6. Cokriging model for estimation of water table elevation

    International Nuclear Information System (INIS)

    Hoeksema, R.J.; Clapp, R.B.; Thomas, A.L.; Hunley, A.E.; Farrow, N.D.; Dearstone, K.C.

    1989-01-01

    In geological settings where the water table is a subdued replica of the ground surface, cokriging can be used to estimate the water table elevation at unsampled locations on the basis of values of water table elevation and ground surface elevation measured at wells and at points along flowing streams. The ground surface elevation at the estimation point must also be determined. In the proposed method, separate models are generated for the spatial variability of the water table and ground surface elevation and for the dependence between these variables. After the models have been validated, cokriging or minimum variance unbiased estimation is used to obtain the estimated water table elevations and their estimation variances. For the Pits and Trenches area (formerly a liquid radioactive waste disposal facility) near Oak Ridge National Laboratory, water table estimation along a linear section, both with and without the inclusion of ground surface elevation as a statistical predictor, illustrate the advantages of the cokriging model

  7. Enhancing Groundwater Cost Estimation with the Interpolation of Water Tables across the United States

    Science.gov (United States)

    Rosli, A. U. M.; Lall, U.; Josset, L.; Rising, J. A.; Russo, T. A.; Eisenhart, T.

    2017-12-01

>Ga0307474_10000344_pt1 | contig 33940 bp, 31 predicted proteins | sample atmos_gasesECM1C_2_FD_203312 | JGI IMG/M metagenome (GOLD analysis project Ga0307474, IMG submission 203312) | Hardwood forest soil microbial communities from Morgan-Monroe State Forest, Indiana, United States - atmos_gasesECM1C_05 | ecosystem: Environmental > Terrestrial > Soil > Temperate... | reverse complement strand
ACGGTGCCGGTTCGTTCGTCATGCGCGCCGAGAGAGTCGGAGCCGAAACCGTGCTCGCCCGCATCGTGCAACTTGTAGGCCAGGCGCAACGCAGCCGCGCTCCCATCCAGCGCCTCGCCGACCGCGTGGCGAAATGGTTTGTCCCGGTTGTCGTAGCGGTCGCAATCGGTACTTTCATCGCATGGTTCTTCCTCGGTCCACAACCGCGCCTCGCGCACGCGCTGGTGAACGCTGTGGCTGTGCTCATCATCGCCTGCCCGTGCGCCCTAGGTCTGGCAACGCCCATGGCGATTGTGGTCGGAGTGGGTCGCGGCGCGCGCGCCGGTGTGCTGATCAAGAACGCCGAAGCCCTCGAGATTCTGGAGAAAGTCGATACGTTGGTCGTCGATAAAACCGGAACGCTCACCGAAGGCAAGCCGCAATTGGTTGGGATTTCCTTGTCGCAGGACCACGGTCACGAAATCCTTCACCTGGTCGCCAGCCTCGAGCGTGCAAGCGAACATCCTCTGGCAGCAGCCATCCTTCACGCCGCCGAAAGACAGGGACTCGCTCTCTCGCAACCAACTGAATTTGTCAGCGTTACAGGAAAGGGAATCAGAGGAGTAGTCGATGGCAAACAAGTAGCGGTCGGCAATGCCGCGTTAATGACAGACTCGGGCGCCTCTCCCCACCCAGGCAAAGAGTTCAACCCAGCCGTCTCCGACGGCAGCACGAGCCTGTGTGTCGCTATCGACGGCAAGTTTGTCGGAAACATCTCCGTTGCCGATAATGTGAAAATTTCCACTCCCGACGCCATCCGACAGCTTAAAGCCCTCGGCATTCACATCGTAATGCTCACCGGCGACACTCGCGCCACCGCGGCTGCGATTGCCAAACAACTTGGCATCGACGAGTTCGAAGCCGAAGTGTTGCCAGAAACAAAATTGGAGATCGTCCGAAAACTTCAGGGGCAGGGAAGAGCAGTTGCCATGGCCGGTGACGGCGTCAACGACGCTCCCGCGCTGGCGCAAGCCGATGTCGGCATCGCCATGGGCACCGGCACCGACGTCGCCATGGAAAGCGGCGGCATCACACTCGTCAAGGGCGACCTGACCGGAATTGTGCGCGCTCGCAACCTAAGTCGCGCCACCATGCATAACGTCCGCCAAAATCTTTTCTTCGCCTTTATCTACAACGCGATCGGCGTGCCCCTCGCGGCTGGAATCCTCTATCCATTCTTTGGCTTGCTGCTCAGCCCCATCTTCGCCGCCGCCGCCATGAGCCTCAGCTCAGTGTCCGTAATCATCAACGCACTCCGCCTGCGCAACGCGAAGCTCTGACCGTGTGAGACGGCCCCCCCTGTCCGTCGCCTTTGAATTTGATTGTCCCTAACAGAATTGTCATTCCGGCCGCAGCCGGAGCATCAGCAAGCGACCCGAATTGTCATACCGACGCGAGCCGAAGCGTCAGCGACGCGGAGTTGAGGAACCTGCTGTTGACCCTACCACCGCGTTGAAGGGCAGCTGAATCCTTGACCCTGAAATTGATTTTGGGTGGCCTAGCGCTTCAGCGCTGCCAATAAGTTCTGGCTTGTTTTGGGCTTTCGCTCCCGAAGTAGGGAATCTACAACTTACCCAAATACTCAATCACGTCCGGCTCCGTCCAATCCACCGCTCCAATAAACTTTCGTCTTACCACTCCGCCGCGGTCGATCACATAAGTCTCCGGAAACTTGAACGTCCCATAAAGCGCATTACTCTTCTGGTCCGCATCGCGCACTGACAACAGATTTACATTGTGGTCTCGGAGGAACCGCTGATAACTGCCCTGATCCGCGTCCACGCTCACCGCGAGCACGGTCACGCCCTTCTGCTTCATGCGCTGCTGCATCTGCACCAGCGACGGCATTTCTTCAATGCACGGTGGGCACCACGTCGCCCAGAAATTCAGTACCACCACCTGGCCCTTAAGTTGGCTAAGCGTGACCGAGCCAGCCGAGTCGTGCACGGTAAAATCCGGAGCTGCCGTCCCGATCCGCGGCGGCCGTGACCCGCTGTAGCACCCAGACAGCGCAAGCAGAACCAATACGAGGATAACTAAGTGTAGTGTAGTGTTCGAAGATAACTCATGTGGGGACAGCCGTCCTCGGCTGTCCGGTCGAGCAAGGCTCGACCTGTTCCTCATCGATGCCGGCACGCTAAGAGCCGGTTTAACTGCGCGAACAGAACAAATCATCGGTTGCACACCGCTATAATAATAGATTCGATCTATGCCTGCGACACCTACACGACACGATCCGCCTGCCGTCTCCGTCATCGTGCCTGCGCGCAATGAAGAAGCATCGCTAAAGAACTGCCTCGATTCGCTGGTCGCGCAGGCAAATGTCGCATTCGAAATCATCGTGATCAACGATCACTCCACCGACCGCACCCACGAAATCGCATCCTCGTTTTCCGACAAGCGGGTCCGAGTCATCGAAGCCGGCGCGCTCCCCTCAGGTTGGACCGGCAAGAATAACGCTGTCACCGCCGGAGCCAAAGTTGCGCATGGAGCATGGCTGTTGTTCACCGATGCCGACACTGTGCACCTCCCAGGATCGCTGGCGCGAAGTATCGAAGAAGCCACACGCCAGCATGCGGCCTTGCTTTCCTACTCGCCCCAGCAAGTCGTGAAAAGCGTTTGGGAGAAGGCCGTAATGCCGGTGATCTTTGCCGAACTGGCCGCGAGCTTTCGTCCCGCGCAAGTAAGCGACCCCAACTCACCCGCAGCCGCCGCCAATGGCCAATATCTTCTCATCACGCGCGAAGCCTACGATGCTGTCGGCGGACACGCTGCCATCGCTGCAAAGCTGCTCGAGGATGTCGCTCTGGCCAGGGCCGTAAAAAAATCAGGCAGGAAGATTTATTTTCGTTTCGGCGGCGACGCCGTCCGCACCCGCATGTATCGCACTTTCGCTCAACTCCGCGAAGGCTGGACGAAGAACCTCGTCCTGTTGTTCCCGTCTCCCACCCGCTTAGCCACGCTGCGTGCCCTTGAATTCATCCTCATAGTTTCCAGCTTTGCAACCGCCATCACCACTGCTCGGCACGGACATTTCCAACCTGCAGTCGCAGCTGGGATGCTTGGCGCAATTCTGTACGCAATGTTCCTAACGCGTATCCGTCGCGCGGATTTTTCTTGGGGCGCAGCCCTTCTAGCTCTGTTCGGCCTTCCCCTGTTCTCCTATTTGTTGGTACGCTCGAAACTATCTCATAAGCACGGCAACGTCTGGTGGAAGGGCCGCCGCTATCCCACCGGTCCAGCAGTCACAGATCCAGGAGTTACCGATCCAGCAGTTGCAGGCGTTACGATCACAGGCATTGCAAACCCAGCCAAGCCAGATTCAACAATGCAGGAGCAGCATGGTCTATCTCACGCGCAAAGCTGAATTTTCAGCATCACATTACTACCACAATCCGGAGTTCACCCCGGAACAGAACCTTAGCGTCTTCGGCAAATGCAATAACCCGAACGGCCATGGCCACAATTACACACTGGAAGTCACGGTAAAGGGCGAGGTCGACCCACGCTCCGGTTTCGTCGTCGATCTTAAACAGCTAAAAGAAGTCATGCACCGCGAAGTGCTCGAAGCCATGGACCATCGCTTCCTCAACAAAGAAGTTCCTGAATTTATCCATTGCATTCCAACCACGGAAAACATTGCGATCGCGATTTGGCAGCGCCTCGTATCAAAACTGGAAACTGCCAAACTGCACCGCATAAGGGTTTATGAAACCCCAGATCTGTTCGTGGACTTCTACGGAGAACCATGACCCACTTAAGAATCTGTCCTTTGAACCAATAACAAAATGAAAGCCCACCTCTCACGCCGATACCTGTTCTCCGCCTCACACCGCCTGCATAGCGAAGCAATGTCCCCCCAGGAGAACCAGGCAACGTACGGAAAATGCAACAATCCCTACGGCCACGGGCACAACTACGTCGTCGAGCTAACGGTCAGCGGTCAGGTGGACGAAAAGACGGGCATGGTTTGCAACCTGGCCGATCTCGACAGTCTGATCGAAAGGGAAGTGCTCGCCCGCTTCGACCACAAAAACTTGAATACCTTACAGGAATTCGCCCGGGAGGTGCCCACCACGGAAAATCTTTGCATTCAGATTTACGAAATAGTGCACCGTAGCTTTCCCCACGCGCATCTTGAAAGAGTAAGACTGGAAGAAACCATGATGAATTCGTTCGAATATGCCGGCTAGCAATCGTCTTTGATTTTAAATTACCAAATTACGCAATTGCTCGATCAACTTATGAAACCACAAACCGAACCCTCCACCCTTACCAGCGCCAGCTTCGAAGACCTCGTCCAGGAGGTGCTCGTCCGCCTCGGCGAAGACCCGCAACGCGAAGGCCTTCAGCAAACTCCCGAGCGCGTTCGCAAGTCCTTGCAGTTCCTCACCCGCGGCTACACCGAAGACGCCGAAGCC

Analyzing the trends in water use and supply across the United States is fundamental to efforts in ensuring water sustainability. As part of this, estimating the costs of producing or obtaining water (water extraction) and the correlation with water use is an important aspect in understanding the underlying trends. This study estimates groundwater costs by interpolating the depth to water level across the US in each county. We use Ordinary and Universal Kriging, accounting for the differences between aquifers. Kriging generates a best linear unbiased estimate at each location and has been widely used to map ground-water surfaces (Alley, 1993).The spatial covariates included in the universal Kriging were land-surface elevation as well as aquifer information. The average water table is computed for each county using block kriging to obtain a national map of groundwater cost, which we compare with survey estimates of depth to the water table performed by the USDA. Groundwater extraction costs were then assumed to be proportional to water table depth. Beyond estimating the water cost, the approach can provide an indication of groundwater-stress by exploring the historical evolution of depth to the water table using time series information between 1960 and 2015. Despite data limitations, we hope to enable a more compelling and meaningful national-level analysis through the quantification of cost and stress for more economically efficient water management.